Endocytosis assay. The wild type, null and complemented L. infantum lines used in Figure 6A were incubated with FITC-labeled Con A and uptake stopped after 30 min or 2 hr by fixation with 4% paraformaldehyde. Analysing 100 parasites from each line, the number of parasites with Con A signal at the flagella pocket (FP) or in the early endosomal (EE) regions was counted and the percentage of the total calculated for each cell line at the time points shown. The lower images show examples of Con A-FITC signal at the FP and EE regions respectively, as indicated by open and filled arrows respectively.
Click here for additional data file (pone.0051300.s003.png)
The presence of CFAS gene attenuates L. major dermal infection in vivo. BALB/c mice were infected intradermally with 1×106L. major LUC or L. major LUC+CFAS and parasites were visualised by bioluminescence imaging, using an IVIS over the course of the infection. Scale bar on left of images shows luminescence activity (photons/second/cm2/sr).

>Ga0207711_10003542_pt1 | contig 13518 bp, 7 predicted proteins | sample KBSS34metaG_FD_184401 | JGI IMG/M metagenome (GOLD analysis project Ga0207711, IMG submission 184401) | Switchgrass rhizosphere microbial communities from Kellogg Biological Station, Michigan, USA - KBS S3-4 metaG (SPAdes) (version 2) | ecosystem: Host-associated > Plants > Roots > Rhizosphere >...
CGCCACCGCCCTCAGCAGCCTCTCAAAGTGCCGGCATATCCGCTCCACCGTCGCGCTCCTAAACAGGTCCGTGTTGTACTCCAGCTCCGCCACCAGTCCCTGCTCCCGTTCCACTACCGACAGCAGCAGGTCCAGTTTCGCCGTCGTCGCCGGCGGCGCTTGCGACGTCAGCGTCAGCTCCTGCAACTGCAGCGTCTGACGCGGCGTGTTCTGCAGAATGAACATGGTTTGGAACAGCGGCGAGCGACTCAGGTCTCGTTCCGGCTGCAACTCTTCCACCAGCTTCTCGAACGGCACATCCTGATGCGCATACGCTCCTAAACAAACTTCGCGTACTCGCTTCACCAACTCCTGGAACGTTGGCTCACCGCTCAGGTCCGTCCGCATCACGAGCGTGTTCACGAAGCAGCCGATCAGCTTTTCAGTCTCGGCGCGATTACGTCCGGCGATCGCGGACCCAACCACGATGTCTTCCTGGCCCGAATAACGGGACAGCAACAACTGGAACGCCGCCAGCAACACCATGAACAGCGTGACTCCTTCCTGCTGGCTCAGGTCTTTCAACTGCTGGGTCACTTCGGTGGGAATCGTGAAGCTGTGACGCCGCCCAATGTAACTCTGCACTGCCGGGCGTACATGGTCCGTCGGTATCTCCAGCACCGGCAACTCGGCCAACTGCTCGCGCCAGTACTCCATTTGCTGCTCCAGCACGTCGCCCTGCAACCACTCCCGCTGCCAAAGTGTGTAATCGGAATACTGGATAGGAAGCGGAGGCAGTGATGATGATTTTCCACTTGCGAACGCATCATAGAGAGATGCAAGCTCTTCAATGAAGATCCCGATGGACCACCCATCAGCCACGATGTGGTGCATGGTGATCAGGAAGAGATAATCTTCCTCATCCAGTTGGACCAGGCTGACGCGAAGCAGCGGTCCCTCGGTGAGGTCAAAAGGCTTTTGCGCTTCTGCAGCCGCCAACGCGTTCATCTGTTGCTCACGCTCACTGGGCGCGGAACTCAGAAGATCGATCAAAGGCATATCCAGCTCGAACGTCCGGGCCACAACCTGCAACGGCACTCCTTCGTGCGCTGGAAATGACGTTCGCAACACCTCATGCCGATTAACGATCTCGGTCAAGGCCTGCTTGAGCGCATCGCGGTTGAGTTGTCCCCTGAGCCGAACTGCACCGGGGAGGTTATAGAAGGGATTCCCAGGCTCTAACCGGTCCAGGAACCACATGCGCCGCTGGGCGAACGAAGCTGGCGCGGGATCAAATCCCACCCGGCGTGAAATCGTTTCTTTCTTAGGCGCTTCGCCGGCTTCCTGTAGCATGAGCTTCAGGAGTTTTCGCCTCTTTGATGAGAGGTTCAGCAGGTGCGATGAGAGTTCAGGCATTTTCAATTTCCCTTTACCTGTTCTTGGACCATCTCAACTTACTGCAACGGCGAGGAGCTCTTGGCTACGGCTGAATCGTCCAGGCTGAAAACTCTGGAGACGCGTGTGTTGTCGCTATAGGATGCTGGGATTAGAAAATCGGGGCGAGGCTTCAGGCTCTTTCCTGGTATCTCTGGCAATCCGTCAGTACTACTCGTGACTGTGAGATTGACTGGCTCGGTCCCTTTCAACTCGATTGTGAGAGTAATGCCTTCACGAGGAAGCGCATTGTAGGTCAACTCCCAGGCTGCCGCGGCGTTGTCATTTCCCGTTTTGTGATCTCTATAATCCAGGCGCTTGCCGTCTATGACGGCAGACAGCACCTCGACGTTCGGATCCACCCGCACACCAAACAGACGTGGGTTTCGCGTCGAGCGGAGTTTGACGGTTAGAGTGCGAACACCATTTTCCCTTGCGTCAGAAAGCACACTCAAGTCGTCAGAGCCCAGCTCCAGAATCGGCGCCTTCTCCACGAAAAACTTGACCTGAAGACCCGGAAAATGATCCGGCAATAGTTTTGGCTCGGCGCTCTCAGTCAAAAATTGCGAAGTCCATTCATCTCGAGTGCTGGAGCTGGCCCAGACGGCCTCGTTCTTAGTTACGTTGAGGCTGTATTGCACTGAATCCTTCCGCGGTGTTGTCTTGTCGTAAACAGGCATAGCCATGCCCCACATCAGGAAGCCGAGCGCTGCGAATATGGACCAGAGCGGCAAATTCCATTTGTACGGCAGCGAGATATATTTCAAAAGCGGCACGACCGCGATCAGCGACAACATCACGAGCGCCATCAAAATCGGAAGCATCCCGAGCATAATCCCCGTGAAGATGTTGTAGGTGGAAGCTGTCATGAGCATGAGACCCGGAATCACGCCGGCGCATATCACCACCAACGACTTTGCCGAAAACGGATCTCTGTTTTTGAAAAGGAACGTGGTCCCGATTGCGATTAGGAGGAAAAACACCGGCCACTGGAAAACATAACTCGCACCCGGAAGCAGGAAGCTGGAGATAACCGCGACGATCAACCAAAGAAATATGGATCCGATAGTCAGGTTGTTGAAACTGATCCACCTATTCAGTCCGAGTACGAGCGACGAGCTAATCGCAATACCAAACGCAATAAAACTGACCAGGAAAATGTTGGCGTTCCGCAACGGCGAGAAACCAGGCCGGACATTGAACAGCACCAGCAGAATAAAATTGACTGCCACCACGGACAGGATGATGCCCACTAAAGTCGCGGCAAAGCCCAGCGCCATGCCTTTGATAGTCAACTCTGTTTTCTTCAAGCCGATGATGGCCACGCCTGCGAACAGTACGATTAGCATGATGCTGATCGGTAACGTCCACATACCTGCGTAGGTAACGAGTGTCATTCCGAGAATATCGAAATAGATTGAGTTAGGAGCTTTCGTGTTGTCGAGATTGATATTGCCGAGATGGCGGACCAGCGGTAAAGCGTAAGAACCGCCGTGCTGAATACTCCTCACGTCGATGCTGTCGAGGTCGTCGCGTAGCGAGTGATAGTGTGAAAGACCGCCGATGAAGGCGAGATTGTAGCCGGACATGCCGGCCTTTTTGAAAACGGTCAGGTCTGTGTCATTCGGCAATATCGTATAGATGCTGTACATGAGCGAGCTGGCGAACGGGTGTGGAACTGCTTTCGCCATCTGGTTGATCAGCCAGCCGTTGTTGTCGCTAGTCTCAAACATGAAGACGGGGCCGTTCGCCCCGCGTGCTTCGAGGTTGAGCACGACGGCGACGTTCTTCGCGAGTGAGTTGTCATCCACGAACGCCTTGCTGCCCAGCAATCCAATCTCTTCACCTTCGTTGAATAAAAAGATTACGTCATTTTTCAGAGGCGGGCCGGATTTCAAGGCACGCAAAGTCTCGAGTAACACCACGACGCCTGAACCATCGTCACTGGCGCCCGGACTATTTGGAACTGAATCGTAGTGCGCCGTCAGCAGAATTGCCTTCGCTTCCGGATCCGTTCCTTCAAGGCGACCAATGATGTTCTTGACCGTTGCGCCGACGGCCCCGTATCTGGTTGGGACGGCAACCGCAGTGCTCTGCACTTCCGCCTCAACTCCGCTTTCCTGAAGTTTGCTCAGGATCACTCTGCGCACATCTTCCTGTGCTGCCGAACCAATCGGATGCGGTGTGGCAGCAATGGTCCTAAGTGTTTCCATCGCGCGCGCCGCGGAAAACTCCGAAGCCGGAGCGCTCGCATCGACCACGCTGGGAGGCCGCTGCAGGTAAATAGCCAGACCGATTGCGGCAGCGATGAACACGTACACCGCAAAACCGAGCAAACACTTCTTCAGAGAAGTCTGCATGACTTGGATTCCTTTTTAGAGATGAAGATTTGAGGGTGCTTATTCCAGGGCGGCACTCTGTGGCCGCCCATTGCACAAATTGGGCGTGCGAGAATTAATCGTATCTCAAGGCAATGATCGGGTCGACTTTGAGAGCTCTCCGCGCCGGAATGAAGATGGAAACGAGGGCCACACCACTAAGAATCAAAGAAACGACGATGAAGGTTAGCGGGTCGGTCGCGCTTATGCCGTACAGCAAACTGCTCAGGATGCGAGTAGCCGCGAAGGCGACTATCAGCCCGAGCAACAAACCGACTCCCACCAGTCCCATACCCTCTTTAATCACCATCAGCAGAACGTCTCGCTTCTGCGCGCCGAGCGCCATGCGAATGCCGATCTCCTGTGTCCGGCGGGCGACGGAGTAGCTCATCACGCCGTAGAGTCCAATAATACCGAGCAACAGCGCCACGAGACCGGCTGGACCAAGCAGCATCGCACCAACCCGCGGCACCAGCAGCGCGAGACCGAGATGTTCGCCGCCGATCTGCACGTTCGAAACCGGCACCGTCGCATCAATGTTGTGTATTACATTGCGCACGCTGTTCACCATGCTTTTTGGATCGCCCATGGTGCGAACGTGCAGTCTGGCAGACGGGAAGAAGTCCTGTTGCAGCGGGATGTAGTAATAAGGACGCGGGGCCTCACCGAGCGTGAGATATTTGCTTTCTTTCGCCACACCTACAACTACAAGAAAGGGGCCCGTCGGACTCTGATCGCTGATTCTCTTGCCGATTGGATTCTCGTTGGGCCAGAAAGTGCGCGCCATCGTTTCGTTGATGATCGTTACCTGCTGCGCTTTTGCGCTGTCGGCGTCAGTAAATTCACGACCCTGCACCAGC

Click here for additional data file (pone.0051300.s004.png)
Luciferase activity is downregulated in amastigotes. The luciferase activities of equivalent numbers of L. major LUC promastigotes (black bars) and amastigotes (open bars) were compared using an in vitro luminescence assay. **** p<104 by unpaired Student’s t-test (n = 3).
Click here for additional data file (pone.0051300.s005.png)
We thank Jay Bangs and Rob McMaster for the generous provision of antibodies, Asher Maroof for help with macrophage analysis, Andrew Leach and Martin Rumsby for technical support with fluorimetry and liquid scintillation reagents respectively.
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[Figure ID: pone-0051300-g001]